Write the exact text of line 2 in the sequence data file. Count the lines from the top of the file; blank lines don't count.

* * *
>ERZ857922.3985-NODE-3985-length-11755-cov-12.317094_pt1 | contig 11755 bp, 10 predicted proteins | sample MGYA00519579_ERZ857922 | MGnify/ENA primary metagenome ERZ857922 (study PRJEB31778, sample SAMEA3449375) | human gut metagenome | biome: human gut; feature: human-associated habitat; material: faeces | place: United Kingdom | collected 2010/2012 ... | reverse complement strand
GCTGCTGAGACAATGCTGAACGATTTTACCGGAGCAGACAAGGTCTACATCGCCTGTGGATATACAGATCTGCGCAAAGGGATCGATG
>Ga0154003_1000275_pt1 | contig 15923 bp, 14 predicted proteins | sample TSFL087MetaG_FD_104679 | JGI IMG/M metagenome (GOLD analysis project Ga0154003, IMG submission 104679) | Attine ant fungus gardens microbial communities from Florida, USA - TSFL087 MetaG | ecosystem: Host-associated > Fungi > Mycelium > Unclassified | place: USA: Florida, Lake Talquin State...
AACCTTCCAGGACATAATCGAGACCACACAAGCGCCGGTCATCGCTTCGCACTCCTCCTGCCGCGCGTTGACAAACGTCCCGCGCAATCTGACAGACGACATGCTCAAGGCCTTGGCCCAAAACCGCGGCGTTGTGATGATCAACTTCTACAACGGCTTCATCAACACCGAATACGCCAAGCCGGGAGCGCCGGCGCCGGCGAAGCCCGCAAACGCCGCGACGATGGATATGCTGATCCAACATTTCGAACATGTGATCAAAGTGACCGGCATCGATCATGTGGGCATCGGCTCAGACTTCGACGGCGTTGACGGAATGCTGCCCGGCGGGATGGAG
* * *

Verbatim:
GCTGCTGAGACAATGCTGAACGATTTTACCGGAGCAGACAAGGTCTACATCGCCTGTGGATATACAGATCTGCGCAAAGGGATCGATG